Mr. Speaker, I point out to the hon. member that the government has taken a significant number of steps in the review of criminal legislation to improve the safety of our homes and streets.
Certainly it is within the discretion of local chiefs of police to indicate to the appropriate people, when considering all the circumstances at their disposal, to release in varying degrees into the community information about the presence of sexual offenders.
The government has made changes to the Corrections and Conditional Release Act to make it easier to keep individuals in custody to the end of their sentence.
The government has also introduced gun control legislation which allows police in appropriate circumstances to remove firearms from a house where there is a threat of use by the perpetrator of a crime or by someone who has made threats.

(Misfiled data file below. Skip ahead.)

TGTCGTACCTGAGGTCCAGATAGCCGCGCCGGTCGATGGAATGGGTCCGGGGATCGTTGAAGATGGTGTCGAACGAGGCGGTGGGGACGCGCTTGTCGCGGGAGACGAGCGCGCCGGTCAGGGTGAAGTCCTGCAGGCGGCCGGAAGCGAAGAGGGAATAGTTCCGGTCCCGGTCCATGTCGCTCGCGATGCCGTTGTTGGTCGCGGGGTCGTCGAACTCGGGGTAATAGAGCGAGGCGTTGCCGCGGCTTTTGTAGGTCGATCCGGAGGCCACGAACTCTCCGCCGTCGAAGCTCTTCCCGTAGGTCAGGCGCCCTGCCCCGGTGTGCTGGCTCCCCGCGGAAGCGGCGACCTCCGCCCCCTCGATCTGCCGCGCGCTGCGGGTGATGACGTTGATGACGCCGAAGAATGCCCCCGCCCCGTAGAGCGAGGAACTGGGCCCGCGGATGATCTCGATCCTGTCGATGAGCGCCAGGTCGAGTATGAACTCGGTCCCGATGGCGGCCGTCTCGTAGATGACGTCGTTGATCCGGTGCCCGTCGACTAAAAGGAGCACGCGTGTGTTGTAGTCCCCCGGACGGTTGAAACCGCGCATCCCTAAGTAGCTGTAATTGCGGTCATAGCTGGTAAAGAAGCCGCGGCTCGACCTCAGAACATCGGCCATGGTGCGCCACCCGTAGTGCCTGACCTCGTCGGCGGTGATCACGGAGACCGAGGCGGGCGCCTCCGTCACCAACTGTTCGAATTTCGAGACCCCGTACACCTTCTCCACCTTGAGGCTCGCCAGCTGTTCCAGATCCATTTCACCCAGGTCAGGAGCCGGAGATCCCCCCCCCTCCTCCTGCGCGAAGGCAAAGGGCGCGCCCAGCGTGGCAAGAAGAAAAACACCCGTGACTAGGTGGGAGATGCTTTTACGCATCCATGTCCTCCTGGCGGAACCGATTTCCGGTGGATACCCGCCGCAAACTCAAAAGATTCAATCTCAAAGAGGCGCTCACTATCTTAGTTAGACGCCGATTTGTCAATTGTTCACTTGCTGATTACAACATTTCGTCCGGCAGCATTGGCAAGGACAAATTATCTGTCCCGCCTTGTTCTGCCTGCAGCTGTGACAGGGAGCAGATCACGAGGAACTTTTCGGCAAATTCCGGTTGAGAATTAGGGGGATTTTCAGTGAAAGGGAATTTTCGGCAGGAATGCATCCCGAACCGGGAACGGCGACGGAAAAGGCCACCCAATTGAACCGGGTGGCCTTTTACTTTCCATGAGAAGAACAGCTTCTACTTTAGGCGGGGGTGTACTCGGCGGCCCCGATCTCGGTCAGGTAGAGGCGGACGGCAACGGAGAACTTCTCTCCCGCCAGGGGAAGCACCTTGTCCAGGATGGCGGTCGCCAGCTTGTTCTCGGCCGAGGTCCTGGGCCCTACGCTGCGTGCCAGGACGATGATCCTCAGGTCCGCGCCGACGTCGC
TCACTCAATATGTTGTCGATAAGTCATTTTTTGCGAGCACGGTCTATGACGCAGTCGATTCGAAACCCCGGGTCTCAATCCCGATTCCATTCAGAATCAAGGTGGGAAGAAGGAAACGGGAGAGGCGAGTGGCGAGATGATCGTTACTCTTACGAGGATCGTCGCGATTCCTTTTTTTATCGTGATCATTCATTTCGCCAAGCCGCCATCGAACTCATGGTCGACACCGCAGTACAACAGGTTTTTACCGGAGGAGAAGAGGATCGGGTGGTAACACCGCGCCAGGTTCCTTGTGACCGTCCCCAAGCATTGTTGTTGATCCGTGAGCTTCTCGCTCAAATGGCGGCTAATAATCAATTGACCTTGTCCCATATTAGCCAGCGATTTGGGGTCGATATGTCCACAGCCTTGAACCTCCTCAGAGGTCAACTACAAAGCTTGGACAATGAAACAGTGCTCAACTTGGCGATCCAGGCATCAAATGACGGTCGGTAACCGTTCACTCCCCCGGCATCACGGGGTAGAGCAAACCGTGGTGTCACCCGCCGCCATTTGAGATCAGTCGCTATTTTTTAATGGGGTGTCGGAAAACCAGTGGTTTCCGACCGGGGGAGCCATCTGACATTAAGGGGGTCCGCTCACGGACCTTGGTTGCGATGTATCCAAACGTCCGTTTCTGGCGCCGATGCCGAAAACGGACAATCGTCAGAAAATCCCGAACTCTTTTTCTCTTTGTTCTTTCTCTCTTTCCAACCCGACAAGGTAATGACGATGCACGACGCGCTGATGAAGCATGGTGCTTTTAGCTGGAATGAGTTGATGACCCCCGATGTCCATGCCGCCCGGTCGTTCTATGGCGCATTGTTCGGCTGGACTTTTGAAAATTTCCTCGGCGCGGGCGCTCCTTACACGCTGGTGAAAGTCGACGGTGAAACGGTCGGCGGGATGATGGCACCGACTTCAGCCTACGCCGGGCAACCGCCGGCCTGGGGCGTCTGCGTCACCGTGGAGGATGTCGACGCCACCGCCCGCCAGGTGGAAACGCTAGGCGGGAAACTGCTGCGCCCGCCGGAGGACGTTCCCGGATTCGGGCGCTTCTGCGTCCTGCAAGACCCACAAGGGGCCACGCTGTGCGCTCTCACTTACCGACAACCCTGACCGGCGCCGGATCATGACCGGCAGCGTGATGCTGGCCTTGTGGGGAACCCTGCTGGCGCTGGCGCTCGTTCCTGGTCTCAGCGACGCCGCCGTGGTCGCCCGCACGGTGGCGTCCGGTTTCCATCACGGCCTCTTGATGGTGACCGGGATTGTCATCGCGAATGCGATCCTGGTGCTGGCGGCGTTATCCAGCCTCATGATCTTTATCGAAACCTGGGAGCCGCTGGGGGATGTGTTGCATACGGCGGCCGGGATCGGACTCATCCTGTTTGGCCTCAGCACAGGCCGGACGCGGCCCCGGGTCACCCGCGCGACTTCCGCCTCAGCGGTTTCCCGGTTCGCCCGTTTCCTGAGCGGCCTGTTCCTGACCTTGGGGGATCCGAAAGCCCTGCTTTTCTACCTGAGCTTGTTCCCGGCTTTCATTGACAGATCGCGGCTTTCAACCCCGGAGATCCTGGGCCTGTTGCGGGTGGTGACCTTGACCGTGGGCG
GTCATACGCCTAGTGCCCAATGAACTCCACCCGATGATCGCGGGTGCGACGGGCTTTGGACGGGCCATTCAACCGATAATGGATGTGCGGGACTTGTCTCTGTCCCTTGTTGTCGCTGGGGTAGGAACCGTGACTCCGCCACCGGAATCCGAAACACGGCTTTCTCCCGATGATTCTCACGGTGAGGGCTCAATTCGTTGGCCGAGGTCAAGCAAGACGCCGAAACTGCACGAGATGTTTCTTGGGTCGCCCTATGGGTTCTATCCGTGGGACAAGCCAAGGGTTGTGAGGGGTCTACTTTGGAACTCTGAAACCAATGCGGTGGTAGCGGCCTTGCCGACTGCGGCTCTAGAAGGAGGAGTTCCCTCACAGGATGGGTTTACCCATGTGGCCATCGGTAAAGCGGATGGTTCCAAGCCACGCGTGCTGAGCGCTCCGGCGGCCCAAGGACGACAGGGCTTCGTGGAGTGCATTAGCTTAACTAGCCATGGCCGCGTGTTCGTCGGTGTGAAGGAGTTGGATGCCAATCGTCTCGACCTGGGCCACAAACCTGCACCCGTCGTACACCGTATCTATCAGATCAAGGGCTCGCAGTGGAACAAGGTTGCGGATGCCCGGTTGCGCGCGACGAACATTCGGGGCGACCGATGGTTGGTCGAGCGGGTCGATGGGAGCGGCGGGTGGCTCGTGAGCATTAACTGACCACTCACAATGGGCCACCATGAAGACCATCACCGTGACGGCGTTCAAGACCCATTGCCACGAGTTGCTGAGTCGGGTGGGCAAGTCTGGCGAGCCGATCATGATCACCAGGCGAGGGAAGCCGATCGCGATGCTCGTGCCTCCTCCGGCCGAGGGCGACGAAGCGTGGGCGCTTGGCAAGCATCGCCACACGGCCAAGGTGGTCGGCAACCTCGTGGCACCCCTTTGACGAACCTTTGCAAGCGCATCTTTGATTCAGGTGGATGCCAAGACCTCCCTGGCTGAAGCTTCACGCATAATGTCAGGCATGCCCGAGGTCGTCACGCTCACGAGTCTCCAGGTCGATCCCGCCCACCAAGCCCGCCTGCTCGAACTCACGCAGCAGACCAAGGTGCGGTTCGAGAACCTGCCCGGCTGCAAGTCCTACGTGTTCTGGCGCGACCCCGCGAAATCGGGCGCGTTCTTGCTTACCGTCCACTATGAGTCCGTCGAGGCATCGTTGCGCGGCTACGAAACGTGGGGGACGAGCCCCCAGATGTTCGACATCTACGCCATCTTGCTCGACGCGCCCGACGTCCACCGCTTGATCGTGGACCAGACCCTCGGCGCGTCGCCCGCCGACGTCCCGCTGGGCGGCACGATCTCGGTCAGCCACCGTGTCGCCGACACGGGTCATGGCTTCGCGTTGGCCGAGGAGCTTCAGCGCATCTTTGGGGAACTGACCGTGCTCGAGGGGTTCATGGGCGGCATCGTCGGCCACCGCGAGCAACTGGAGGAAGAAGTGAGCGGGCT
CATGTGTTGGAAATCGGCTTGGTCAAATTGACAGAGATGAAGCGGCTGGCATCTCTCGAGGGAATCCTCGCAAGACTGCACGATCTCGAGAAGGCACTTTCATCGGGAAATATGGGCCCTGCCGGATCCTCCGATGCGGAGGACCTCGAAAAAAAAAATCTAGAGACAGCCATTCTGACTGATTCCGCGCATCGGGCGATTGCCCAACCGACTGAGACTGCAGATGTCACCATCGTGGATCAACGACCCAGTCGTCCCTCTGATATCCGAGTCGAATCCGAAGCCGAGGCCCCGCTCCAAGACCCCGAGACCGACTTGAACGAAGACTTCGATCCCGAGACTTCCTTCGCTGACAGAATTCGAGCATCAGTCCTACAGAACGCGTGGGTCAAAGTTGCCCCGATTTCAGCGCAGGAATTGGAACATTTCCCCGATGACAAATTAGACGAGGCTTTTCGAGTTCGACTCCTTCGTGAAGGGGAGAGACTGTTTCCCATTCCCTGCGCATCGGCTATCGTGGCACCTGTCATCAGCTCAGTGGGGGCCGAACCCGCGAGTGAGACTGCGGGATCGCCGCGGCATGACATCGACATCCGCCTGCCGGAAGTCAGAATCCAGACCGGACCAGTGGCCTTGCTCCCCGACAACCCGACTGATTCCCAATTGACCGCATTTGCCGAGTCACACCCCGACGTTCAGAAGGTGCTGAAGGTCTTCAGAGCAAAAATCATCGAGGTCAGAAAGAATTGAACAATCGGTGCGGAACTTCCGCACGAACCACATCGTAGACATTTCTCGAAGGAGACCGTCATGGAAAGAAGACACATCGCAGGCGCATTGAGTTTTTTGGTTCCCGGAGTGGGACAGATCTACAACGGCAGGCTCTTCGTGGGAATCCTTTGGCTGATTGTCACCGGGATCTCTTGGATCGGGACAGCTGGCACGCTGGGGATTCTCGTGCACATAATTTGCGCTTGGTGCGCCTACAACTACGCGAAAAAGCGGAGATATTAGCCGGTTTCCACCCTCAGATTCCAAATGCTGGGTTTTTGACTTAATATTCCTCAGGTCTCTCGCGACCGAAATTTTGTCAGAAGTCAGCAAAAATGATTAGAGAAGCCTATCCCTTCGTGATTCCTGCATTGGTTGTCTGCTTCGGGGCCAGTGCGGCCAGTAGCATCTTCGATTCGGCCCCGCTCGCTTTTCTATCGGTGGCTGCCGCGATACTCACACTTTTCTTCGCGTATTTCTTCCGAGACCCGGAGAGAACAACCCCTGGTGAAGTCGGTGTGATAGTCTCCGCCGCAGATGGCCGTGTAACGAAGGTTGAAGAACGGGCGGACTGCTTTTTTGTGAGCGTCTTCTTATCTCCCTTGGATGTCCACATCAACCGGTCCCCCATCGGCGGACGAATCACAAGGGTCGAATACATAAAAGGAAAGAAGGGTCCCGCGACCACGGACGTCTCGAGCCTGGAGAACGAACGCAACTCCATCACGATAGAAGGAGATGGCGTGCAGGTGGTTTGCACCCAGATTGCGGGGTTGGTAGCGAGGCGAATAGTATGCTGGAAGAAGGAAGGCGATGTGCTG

The minister has indicated that new legislation is on the way to deal with dangerous long term offenders. There is a possible review of the dangerous offender provisions to allow greater latitude or a greater length of time under which a dangerous offender application can be made.
There has been the institution of peace bonds to ensure greater protection for victims of crime.
There is the possible introduction of long term offender designation which would allow community supervision for up to 10 years after release. This is in addition to a number of other steps which have increased the tools of law enforcement agencies, provincial attorneys general to detect and prosecute crime.
We would like to see the hon. member acknowledging the progress by the government, while everyone in the House acknowledges there is still more work to do.